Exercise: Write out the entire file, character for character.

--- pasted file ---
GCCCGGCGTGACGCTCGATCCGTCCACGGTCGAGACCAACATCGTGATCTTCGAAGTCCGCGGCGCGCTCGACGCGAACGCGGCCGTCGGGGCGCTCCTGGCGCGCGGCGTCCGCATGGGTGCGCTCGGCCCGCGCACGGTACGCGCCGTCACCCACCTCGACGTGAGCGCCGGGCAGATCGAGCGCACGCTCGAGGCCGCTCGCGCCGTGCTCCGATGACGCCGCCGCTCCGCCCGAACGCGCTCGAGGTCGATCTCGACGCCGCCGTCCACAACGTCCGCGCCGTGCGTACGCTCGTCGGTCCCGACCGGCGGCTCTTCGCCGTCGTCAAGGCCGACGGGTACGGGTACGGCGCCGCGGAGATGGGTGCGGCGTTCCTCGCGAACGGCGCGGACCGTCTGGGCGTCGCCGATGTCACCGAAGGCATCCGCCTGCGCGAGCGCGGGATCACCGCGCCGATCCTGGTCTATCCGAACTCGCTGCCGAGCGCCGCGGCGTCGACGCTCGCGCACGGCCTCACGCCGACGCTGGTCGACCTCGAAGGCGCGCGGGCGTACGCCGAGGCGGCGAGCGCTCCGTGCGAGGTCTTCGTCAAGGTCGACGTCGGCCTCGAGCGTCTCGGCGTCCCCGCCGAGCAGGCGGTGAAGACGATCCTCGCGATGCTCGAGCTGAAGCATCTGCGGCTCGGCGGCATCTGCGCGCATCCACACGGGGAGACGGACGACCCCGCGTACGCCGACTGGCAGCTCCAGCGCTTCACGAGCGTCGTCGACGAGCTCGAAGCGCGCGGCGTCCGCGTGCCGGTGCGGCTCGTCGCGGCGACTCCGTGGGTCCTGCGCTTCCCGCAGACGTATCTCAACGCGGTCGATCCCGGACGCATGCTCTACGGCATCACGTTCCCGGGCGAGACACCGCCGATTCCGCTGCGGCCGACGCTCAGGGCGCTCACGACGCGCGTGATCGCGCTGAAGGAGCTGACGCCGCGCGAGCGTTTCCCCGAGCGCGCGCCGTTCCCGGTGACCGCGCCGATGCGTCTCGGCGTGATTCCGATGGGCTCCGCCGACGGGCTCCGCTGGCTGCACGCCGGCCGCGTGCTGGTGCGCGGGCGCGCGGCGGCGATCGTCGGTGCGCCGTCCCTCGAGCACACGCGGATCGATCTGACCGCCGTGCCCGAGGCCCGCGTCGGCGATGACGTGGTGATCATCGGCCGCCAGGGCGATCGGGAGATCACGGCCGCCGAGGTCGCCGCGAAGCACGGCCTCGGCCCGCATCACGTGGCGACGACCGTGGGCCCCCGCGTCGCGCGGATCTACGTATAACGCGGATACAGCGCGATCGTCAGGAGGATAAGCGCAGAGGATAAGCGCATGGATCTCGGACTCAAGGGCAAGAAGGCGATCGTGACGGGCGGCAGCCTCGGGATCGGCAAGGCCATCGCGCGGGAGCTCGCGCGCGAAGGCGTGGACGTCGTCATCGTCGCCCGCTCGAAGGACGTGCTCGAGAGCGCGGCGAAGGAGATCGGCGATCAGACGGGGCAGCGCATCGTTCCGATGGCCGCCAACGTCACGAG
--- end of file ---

GCCCGGCGTGACGCTCGATCCGTCCACGGTCGAGACCAACATCGTGATCTTCGAAGTCCGCGGCGCGCTCGACGCGAACGCGGCCGTCGGGGCGCTCCTGGCGCGCGGCGTCCGCATGGGTGCGCTCGGCCCGCGCACGGTACGCGCCGTCACCCACCTCGACGTGAGCGCCGGGCAGATCGAGCGCACGCTCGAGGCCGCTCGCGCCGTGCTCCGATGACGCCGCCGCTCCGCCCGAACGCGCTCGAGGTCGATCTCGACGCCGCCGTCCACAACGTCCGCGCCGTGCGTACGCTCGTCGGTCCCGACCGGCGGCTCTTCGCCGTCGTCAAGGCCGACGGGTACGGGTACGGCGCCGCGGAGATGGGTGCGGCGTTCCTCGCGAACGGCGCGGACCGTCTGGGCGTCGCCGATGTCACCGAAGGCATCCGCCTGCGCGAGCGCGGGATCACCGCGCCGATCCTGGTCTATCCGAACTCGCTGCCGAGCGCCGCGGCGTCGACGCTCGCGCACGGCCTCACGCCGACGCTGGTCGACCTCGAAGGCGCGCGGGCGTACGCCGAGGCGGCGAGCGCTCCGTGCGAGGTCTTCGTCAAGGTCGACGTCGGCCTCGAGCGTCTCGGCGTCCCCGCCGAGCAGGCGGTGAAGACGATCCTCGCGATGCTCGAGCTGAAGCATCTGCGGCTCGGCGGCATCTGCGCGCATCCACACGGGGAGACGGACGACCCCGCGTACGCCGACTGGCAGCTCCAGCGCTTCACGAGCGTCGTCGACGAGCTCGAAGCGCGCGGCGTCCGCGTGCCGGTGCGGCTCGTCGCGGCGACTCCGTGGGTCCTGCGCTTCCCGCAGACGTATCTCAACGCGGTCGATCCCGGACGCATGCTCTACGGCATCACGTTCCCGGGCGAGACACCGCCGATTCCGCTGCGGCCGACGCTCAGGGCGCTCACGACGCGCGTGATCGCGCTGAAGGAGCTGACGCCGCGCGAGCGTTTCCCCGAGCGCGCGCCGTTCCCGGTGACCGCGCCGATGCGTCTCGGCGTGATTCCGATGGGCTCCGCCGACGGGCTCCGCTGGCTGCACGCCGGCCGCGTGCTGGTGCGCGGGCGCGCGGCGGCGATCGTCGGTGCGCCGTCCCTCGAGCACACGCGGATCGATCTGACCGCCGTGCCCGAGGCCCGCGTCGGCGATGACGTGGTGATCATCGGCCGCCAGGGCGATCGGGAGATCACGGCCGCCGAGGTCGCCGCGAAGCACGGCCTCGGCCCGCATCACGTGGCGACGACCGTGGGCCCCCGCGTCGCGCGGATCTACGTATAACGCGGATACAGCGCGATCGTCAGGAGGATAAGCGCAGAGGATAAGCGCATGGATCTCGGACTCAAGGGCAAGAAGGCGATCGTGACGGGCGGCAGCCTCGGGATCGGCAAGGCCATCGCGCGGGAGCTCGCGCGCGAAGGCGTGGACGTCGTCATCGTCGCCCGCTCGAAGGACGTGCTCGAGAGCGCGGCGAAGGAGATCGGCGATCAGACGGGGCAGCGCATCGTTCCGATGGCCGCCAACGTCACGAG